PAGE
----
Experience in the organization of planning in mechanical engineering in relation to IT. Part 3

Experience in the organization of planning in mechanical engineering in relation to IT. Part 3

Comparison of planning organization in mechanical engineering with approaches during software development planning

Greetings to all Habra readers!

My name is Kostyantyn, I work in software development at the company “Avtomakon”. At the moment, I am working on a project for SmackVille.

We continue to consider the experience of automating planning and accounting in mechanical engineering and compare it with approaches to IT. You can familiarize yourself with the previous parts of the article by following the links: Part 1 and Part 2

Sooner or later, the growth of the enterprise causes organizational problems, the example of which I gave in previous articles. The manager, who used to be very successful in managing a small team, with the constant increase in the number of orders over time uses up his limit of possibilities. In the future, according to observations, the following steps are taken sequentially:

  1. Change of manager (without increasing the number).

  2. Another change of manager with a multiple increase in management personnel.

  3. Measures regarding the “struggle for the economy” that have been observed at neighboring enterprises: (for example, the organization of video surveillance, electronic attendance – accounting of working hours, automation of warehouse accounting, 5S…).

  4. Automation of production accounting, analysis of labor costs.

  5. Rationing, planning and accounting of labor costs.

  6. Capacity load planning.

This experience is related to single and small-scale production, when the labor costs of technological preparation of production can be compared with the labor costs of direct production. There were times when overhead costs were up to 700%. And maybe it was even considered the norm, but times change.

If the first 3 points (except warehouse accounting) have nothing to do with automation, then the work for the automatizer will continue to begin with warehouse accounting. At the first stages of automation, I especially remembered that almost every experienced programmer had “his” warehouse accounting program. With the advent of 1C, almost all the needs of “living space”, especially accounting, were closed. I would like to note that there was a time when, upon hearing that it was necessary to automate accounting, where 100+ accountants work, 1C representatives honestly admitted that 1C solutions are intended for automation of small businesses. Since then, the number of accountants has decreased significantly, and even now, 1C covers most of the accounting issues quite confidently. As for the automation of production, there are options.
When automation starts with accounting, essentially all automation becomes accounting/warehouse maintenance. This approach also has the right to life, but, as I already said, I was lucky enough to get into a department that had many years of experience in organizing production planning. If it was physically possible to plan and take into account the life cycle of RCD development, then starting with the appearance of technological preparation of production, most of the problems of planning taking into account production capacities were solved (at least a developed theory). Moreover, I have worked for many years with people who implemented the algorithms of the Calendar and Planning Standards even on the EU computer.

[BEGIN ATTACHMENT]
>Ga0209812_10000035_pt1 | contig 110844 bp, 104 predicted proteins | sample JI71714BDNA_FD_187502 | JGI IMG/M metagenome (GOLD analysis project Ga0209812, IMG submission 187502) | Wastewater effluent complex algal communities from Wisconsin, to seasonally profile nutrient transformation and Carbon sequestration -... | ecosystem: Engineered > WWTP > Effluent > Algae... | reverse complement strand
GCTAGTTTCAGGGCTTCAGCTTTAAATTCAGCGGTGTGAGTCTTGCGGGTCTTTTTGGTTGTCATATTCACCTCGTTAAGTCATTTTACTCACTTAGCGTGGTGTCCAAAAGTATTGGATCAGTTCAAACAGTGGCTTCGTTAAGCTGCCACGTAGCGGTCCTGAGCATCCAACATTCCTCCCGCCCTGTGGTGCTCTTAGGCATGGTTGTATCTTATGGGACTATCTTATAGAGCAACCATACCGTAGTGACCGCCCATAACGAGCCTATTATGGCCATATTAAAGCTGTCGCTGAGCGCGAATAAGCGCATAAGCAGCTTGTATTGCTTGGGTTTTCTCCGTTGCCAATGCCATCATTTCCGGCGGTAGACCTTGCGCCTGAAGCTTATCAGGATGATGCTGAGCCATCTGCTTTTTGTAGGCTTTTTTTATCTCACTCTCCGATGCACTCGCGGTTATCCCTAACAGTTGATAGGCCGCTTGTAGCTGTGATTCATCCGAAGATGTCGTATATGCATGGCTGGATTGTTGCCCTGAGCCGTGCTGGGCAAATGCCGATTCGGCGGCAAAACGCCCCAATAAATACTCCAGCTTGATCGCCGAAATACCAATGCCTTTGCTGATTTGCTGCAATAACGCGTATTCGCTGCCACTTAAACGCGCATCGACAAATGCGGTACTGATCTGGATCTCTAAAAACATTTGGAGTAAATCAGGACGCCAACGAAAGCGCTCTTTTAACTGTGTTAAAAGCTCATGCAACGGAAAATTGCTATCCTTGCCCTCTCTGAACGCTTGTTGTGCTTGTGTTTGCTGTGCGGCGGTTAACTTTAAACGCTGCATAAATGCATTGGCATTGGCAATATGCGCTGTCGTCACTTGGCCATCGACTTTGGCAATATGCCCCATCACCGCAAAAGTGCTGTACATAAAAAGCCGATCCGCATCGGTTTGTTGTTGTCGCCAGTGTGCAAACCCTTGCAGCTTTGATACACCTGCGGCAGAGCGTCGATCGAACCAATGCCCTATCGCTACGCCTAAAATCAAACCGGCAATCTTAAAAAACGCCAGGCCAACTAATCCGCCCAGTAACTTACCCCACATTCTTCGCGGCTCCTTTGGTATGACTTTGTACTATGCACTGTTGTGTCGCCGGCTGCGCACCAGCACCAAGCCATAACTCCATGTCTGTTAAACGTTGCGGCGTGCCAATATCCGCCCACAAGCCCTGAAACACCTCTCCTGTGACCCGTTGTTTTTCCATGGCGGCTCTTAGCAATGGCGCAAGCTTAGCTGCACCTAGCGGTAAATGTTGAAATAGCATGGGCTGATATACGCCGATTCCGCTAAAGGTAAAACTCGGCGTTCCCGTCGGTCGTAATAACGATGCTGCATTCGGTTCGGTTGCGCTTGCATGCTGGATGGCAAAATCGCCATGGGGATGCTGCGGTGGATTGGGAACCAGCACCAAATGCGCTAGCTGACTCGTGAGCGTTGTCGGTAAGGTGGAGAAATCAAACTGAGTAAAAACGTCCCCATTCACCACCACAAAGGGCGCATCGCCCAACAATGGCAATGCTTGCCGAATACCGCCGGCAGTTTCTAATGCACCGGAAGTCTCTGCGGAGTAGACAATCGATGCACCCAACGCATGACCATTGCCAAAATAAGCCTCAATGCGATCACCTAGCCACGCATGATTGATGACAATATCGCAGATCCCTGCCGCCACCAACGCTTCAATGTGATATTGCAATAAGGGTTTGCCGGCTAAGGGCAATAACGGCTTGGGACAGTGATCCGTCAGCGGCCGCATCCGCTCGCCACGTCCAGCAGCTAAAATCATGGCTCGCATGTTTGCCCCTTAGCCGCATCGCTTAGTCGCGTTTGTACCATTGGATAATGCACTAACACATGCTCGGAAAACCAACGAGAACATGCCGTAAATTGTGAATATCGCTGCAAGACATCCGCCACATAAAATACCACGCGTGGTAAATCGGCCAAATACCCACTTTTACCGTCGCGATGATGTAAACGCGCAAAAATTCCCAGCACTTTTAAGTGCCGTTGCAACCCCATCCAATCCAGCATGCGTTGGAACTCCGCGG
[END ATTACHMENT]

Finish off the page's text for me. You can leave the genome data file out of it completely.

The main points that I think are worth highlighting:

  1. The structural composition and directive route map (DMK) were used as the basis of planning – a sequence of operations with an indication of norms, but without a detailed description of the technical process.

  2. The development of DMK was allocated to a separate stage of technological preparation of production and was carried out in priority order immediately after the appointment of materials and types of workpieces. As a rule, this was done by dedicated specialists with relevant experience.

  3. The compilation of directive route technology was necessarily accompanied by standardization. And that is why there was a rationing department.

  4. When calculating the duration of the production cycle, interoperational and intershop layoffs were taken into account.

As soon as we received the DMK with the norms, all other planning turned into an exciting game of raw data, algorithm settings and constant improvement of the programs with the gradual addition of new and new factors that are taken into account.

Unfortunately, this only works in theory. In fact, the capabilities of the automator are limited by the management approach.